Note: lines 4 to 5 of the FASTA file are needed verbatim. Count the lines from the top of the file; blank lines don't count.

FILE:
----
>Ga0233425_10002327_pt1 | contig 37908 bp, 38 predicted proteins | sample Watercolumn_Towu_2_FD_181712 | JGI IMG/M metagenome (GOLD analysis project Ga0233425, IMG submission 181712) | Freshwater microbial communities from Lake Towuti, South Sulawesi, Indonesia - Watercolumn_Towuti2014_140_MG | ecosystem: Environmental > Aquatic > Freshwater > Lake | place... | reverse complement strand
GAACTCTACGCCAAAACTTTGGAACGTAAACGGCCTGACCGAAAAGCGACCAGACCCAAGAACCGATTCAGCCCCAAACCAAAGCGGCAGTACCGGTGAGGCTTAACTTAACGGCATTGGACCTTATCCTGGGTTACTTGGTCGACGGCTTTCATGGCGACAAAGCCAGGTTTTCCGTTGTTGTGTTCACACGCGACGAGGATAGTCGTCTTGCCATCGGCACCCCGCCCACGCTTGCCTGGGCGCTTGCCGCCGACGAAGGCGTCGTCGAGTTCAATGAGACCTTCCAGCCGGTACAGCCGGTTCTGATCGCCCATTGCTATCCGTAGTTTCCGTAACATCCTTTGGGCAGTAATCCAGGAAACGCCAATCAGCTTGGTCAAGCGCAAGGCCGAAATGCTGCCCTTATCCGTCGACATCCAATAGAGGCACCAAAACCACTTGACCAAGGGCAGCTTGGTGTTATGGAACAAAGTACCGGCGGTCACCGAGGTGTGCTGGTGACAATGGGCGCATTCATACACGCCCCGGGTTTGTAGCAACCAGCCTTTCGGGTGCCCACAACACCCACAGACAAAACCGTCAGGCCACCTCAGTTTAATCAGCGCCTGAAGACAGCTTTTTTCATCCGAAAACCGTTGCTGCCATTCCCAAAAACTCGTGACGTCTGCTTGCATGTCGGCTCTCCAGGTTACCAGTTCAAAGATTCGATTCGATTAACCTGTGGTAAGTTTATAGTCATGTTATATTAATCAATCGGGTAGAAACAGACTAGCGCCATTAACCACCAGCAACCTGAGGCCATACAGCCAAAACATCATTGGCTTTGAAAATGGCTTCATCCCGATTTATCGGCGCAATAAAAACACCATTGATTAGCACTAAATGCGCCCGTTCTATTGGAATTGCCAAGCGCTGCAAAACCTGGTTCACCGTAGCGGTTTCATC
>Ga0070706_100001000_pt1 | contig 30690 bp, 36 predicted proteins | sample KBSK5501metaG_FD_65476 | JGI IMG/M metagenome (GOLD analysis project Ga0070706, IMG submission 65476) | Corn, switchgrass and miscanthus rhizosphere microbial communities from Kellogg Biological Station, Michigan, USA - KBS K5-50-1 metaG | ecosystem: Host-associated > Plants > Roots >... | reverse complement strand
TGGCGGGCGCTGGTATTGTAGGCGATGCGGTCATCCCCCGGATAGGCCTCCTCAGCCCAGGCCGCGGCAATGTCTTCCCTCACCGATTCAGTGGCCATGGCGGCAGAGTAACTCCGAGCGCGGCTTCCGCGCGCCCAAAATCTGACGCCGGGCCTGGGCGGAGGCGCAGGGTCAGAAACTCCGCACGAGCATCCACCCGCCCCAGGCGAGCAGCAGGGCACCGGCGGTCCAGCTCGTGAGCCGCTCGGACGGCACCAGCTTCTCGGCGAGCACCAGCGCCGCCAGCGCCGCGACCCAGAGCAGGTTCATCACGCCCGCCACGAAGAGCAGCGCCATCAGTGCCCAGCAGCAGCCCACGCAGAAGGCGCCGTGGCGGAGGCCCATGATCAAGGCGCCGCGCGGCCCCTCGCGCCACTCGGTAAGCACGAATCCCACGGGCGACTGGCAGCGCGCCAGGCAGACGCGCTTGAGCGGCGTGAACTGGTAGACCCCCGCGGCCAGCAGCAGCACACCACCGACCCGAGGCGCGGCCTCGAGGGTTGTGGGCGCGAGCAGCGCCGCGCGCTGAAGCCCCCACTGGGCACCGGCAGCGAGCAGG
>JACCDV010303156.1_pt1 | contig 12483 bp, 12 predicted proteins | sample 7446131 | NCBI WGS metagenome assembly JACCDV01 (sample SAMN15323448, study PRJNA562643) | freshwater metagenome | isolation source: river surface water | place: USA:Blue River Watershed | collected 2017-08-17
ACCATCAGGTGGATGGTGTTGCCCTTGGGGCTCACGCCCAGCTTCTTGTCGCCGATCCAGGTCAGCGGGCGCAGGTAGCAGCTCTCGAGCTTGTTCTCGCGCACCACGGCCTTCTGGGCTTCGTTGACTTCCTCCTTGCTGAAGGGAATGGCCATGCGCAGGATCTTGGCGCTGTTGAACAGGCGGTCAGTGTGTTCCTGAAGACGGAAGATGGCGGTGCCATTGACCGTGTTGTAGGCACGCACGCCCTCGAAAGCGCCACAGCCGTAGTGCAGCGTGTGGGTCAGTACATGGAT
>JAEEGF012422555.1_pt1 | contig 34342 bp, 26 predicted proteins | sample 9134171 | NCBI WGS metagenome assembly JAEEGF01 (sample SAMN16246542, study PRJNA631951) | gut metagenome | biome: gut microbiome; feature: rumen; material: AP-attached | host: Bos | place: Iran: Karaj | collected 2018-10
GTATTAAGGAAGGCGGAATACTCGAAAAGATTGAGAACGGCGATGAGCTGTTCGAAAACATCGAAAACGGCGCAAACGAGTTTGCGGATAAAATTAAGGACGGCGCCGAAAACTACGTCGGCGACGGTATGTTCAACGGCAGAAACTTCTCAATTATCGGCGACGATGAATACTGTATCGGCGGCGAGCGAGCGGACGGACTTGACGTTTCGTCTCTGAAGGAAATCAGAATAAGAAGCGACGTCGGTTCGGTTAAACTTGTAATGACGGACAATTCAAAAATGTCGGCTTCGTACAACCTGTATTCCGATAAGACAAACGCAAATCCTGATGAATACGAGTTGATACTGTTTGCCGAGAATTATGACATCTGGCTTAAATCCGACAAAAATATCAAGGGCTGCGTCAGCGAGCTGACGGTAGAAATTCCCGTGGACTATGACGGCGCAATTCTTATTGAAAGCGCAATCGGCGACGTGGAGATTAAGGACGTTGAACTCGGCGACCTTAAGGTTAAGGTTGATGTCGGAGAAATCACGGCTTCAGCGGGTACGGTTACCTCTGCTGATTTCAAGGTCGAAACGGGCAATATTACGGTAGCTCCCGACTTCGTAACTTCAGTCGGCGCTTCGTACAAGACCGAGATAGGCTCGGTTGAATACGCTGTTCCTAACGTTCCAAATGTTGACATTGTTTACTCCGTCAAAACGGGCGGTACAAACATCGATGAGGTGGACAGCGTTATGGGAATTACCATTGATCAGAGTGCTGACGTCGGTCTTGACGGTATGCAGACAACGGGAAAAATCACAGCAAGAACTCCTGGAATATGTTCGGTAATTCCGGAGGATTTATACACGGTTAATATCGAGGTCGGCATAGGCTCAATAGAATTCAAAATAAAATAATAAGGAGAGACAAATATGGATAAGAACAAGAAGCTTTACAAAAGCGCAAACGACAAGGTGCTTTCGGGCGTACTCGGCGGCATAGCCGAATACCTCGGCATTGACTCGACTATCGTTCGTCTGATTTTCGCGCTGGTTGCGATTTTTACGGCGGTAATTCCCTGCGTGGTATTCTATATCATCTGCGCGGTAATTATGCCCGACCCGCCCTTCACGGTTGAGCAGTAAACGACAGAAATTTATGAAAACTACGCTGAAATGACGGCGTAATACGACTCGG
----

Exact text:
TGGCGGGCGCTGGTATTGTAGGCGATGCGGTCATCCCCCGGATAGGCCTCCTCAGCCCAGGCCGCGGCAATGTCTTCCCTCACCGATTCAGTGGCCATGGCGGCAGAGTAACTCCGAGCGCGGCTTCCGCGCGCCCAAAATCTGACGCCGGGCCTGGGCGGAGGCGCAGGGTCAGAAACTCCGCACGAGCATCCACCCGCCCCAGGCGAGCAGCAGGGCACCGGCGGTCCAGCTCGTGAGCCGCTCGGACGGCACCAGCTTCTCGGCGAGCACCAGCGCCGCCAGCGCCGCGACCCAGAGCAGGTTCATCACGCCCGCCACGAAGAGCAGCGCCATCAGTGCCCAGCAGCAGCCCACGCAGAAGGCGCCGTGGCGGAGGCCCATGATCAAGGCGCCGCGCGGCCCCTCGCGCCACTCGGTAAGCACGAATCCCACGGGCGACTGGCAGCGCGCCAGGCAGACGCGCTTGAGCGGCGTGAACTGGTAGACCCCCGCGGCCAGCAGCAGCACACCACCGACCCGAGGCGCGGCCTCGAGGGTTGTGGGCGCGAGCAGCGCCGCGCGCTGAAGCCCCCACTGGGCACCGGCAGCGAGCAGG
>JACCDV010303156.1_pt1 | contig 12483 bp, 12 predicted proteins | sample 7446131 | NCBI WGS metagenome assembly JACCDV01 (sample SAMN15323448, study PRJNA562643) | freshwater metagenome | isolation source: river surface water | place: USA:Blue River Watershed | collected 2017-08-17